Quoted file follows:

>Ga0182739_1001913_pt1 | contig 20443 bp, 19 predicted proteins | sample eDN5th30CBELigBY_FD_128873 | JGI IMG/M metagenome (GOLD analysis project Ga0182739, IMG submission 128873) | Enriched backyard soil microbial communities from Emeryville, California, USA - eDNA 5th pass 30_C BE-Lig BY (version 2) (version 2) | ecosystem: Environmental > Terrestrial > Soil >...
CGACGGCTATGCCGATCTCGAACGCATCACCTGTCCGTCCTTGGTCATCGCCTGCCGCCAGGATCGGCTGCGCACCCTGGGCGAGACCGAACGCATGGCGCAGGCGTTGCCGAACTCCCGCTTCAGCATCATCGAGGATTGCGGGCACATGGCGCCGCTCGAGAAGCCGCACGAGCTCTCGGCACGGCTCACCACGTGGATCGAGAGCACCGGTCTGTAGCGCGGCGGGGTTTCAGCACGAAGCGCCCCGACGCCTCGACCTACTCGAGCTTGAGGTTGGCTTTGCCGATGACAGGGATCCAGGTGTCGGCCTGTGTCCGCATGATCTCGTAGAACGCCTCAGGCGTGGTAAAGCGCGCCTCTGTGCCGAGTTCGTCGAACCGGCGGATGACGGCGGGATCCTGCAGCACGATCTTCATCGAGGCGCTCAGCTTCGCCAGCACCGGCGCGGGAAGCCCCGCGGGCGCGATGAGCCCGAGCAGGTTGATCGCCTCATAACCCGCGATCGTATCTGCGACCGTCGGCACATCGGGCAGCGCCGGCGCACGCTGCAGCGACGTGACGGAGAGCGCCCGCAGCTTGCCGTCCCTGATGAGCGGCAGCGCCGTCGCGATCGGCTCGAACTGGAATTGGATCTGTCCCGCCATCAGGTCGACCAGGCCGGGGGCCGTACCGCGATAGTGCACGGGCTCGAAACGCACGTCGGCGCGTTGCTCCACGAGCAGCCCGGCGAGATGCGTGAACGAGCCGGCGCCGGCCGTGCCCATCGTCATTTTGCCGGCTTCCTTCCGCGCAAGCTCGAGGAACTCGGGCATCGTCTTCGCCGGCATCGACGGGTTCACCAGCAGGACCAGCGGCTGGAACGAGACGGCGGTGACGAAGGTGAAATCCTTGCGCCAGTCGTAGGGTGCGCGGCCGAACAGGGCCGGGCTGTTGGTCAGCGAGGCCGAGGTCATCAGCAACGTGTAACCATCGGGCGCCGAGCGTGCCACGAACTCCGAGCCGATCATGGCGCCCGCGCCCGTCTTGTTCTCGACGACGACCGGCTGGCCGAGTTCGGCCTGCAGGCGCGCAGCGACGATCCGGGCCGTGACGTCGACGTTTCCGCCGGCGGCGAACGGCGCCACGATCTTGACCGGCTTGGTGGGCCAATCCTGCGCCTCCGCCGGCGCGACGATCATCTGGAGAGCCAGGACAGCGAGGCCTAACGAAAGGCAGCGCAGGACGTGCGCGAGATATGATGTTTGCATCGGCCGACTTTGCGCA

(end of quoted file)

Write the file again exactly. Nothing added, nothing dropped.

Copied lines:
>Ga0182739_1001913_pt1 | contig 20443 bp, 19 predicted proteins | sample eDN5th30CBELigBY_FD_128873 | JGI IMG/M metagenome (GOLD analysis project Ga0182739, IMG submission 128873) | Enriched backyard soil microbial communities from Emeryville, California, USA - eDNA 5th pass 30_C BE-Lig BY (version 2) (version 2) | ecosystem: Environmental > Terrestrial > Soil >...
CGACGGCTATGCCGATCTCGAACGCATCACCTGTCCGTCCTTGGTCATCGCCTGCCGCCAGGATCGGCTGCGCACCCTGGGCGAGACCGAACGCATGGCGCAGGCGTTGCCGAACTCCCGCTTCAGCATCATCGAGGATTGCGGGCACATGGCGCCGCTCGAGAAGCCGCACGAGCTCTCGGCACGGCTCACCACGTGGATCGAGAGCACCGGTCTGTAGCGCGGCGGGGTTTCAGCACGAAGCGCCCCGACGCCTCGACCTACTCGAGCTTGAGGTTGGCTTTGCCGATGACAGGGATCCAGGTGTCGGCCTGTGTCCGCATGATCTCGTAGAACGCCTCAGGCGTGGTAAAGCGCGCCTCTGTGCCGAGTTCGTCGAACCGGCGGATGACGGCGGGATCCTGCAGCACGATCTTCATCGAGGCGCTCAGCTTCGCCAGCACCGGCGCGGGAAGCCCCGCGGGCGCGATGAGCCCGAGCAGGTTGATCGCCTCATAACCCGCGATCGTATCTGCGACCGTCGGCACATCGGGCAGCGCCGGCGCACGCTGCAGCGACGTGACGGAGAGCGCCCGCAGCTTGCCGTCCCTGATGAGCGGCAGCGCCGTCGCGATCGGCTCGAACTGGAATTGGATCTGTCCCGCCATCAGGTCGACCAGGCCGGGGGCCGTACCGCGATAGTGCACGGGCTCGAAACGCACGTCGGCGCGTTGCTCCACGAGCAGCCCGGCGAGATGCGTGAACGAGCCGGCGCCGGCCGTGCCCATCGTCATTTTGCCGGCTTCCTTCCGCGCAAGCTCGAGGAACTCGGGCATCGTCTTCGCCGGCATCGACGGGTTCACCAGCAGGACCAGCGGCTGGAACGAGACGGCGGTGACGAAGGTGAAATCCTTGCGCCAGTCGTAGGGTGCGCGGCCGAACAGGGCCGGGCTGTTGGTCAGCGAGGCCGAGGTCATCAGCAACGTGTAACCATCGGGCGCCGAGCGTGCCACGAACTCCGAGCCGATCATGGCGCCCGCGCCCGTCTTGTTCTCGACGACGACCGGCTGGCCGAGTTCGGCCTGCAGGCGCGCAGCGACGATCCGGGCCGTGACGTCGACGTTTCCGCCGGCGGCGAACGGCGCCACGATCTTGACCGGCTTGGTGGGCCAATCCTGCGCCTCCGCCGGCGCGACGATCATCTGGAGAGCCAGGACAGCGAGGCCTAACGAAAGGCAGCGCAGGACGTGCGCGAGATATGATGTTTGCATCGGCCGACTTTGCGCA